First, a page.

The state-owned broadcaster revealed yesterday that it now valued its 33 per cent stake in Hybrid Television Services, which cost it $9.7m two years ago, at zero.
Hybrid Television is a trans-Tasman business which distributes the TiVo set top boxes.
TVNZ's half-year results revealed a 45 per cent fall in after-tax profits to $4.9m despite a 10 per cent rise in operating revenue to $205.4m.
The fall in profits was driven by the Hybrid Television write-off. The write-down, which includes losses at the associate company, was revealed in TVNZ's otherwise strong results for the six months to December 31.
Chief executive Rick Ellis was unavailable for comment, but a spokeswoman for TVNZ said the broadcaster did not regret making the investment.
"Certainly not. It demonstrates I guess what you would call the incredibly fast-moving industry at the moment."
The TiVo boxes allow viewers to pause and record television shows on to a hard drive and fast forward through advertisements, similar to a service offered by Sky Television. The boxes include an internet connection to allow viewers to buy shows or archived TVNZ programming.
TVNZ did not disclose how many customers had bought the set top boxes in New Zealand. Last year Telecom, which has so far had exclusive rights to sell the TiVo boxes in New Zealand, halved the price of the product amid speculation of sluggish sales.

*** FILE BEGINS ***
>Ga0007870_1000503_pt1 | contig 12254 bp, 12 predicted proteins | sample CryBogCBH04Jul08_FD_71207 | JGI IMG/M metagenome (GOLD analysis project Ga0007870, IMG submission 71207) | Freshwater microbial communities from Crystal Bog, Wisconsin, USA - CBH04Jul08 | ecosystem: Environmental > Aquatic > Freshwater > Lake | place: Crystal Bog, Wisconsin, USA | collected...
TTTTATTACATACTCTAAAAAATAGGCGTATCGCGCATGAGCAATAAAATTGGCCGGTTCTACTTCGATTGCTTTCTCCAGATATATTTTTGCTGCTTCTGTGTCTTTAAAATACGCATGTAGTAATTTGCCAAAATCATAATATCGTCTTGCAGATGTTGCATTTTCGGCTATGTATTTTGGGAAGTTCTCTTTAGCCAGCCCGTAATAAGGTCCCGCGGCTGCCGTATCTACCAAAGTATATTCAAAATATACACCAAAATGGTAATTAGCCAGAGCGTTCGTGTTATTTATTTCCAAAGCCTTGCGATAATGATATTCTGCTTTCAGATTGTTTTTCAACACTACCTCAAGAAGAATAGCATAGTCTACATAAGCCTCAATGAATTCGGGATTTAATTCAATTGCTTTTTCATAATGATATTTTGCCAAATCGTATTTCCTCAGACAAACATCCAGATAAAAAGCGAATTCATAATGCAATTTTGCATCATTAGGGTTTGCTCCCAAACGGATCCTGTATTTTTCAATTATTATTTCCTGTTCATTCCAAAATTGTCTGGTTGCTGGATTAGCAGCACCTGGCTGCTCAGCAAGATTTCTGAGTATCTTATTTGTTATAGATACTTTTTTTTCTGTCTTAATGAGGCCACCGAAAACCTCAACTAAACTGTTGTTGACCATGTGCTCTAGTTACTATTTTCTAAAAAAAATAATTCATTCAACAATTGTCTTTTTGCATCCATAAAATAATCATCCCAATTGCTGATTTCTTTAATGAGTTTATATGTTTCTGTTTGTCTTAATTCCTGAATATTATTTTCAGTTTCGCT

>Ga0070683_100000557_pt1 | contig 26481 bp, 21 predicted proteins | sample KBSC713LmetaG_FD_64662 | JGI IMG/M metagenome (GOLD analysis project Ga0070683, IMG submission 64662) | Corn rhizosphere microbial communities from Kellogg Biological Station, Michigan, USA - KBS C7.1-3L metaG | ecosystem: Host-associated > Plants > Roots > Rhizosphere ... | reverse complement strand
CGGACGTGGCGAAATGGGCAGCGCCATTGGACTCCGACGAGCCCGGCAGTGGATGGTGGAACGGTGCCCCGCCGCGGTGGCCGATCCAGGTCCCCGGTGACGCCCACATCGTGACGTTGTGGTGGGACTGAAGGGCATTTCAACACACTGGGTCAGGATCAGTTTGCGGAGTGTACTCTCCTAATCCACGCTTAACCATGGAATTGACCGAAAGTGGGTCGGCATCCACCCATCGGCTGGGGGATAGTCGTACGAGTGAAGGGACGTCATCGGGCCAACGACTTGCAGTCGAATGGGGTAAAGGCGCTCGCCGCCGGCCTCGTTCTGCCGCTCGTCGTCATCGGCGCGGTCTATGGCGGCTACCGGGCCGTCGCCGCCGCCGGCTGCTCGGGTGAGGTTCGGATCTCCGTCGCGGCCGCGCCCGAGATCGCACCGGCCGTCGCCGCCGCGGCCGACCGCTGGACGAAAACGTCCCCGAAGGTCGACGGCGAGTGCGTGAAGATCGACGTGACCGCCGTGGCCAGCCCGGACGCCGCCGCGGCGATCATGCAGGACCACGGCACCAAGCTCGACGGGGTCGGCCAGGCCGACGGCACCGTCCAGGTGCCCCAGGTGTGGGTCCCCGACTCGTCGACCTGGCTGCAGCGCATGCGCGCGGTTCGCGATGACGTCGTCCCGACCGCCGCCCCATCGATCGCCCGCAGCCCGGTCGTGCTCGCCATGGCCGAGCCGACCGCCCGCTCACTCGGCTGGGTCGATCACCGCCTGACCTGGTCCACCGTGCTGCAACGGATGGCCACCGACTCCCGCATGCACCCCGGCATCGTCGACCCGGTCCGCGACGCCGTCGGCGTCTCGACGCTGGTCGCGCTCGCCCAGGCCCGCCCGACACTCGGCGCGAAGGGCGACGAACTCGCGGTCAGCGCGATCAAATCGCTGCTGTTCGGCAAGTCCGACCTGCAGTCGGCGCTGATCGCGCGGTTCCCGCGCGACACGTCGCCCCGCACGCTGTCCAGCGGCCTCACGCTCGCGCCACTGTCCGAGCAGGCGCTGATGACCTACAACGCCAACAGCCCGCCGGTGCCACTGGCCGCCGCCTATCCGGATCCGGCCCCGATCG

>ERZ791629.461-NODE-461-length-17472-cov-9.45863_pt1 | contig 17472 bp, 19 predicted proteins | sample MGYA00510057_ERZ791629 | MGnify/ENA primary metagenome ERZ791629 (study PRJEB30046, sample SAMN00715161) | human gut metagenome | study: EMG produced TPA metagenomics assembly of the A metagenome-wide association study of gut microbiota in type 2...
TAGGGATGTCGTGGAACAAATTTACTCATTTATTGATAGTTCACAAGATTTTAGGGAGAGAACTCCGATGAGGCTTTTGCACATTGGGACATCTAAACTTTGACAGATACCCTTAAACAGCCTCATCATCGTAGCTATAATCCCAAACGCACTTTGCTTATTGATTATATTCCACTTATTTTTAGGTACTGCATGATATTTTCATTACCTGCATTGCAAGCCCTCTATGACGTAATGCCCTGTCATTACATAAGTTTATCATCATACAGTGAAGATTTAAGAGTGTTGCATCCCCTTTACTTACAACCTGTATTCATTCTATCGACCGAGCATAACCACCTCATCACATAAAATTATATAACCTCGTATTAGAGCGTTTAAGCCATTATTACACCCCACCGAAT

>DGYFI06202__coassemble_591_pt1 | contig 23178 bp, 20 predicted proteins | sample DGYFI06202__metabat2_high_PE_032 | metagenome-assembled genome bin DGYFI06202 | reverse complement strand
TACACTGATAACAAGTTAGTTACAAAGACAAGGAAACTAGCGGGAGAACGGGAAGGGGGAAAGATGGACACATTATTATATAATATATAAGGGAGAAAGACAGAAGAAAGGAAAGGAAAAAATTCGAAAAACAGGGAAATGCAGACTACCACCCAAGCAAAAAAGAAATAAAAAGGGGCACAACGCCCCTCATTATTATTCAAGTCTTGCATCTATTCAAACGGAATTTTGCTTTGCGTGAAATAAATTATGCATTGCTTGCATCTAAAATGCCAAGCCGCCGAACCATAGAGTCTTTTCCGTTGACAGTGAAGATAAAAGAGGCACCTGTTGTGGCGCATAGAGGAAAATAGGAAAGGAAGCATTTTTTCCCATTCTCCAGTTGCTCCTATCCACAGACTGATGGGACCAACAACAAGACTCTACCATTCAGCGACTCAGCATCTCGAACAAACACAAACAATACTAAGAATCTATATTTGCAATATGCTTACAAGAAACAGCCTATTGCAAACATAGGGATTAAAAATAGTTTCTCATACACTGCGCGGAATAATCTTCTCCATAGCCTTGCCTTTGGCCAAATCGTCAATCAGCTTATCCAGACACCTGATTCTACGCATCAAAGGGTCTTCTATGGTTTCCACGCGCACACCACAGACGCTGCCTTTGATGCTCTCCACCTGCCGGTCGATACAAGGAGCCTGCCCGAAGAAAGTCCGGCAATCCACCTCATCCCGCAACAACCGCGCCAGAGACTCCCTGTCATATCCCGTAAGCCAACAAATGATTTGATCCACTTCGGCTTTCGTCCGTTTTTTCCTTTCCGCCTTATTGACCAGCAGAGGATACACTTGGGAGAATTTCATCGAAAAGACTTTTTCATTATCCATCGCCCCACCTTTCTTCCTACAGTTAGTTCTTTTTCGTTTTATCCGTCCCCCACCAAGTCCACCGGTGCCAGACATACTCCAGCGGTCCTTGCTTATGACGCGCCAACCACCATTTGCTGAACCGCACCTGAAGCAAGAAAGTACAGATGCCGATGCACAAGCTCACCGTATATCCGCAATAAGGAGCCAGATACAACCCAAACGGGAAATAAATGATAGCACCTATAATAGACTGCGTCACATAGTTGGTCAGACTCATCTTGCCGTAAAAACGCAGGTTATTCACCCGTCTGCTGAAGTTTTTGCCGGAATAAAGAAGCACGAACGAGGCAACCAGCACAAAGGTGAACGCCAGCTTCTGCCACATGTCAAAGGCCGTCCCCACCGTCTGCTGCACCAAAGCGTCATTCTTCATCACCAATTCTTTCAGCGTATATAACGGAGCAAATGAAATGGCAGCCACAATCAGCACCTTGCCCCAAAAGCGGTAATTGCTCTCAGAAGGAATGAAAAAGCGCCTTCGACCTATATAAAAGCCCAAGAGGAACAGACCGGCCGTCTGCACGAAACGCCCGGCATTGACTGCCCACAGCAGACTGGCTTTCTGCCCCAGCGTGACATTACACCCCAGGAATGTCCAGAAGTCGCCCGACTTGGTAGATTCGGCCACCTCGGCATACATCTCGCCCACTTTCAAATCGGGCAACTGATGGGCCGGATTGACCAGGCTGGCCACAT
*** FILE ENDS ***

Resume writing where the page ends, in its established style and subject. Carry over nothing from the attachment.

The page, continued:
The spokeswoman said TVNZ "understood that sales were going very well". The write-off did not mean the broadcaster saw no future value in the business.
"Not necessarily, no. As with buildings and things, they can be valued up and valued down."
Earlier this year, Hybrid Television chief executive Robbee Minicola said the company was in negotiations with other internet providers to promote the TiVo boxes. There has been speculation the boxes may be stocked in mainstream consumer electronics stores.
The write-off does not affect TVNZ's current cash position.
During the period, TVNZ generated operating cash flow of $32.3m, an increase of $11.9m, with the broadcaster's debt plunging 61 per cent to $15.25m"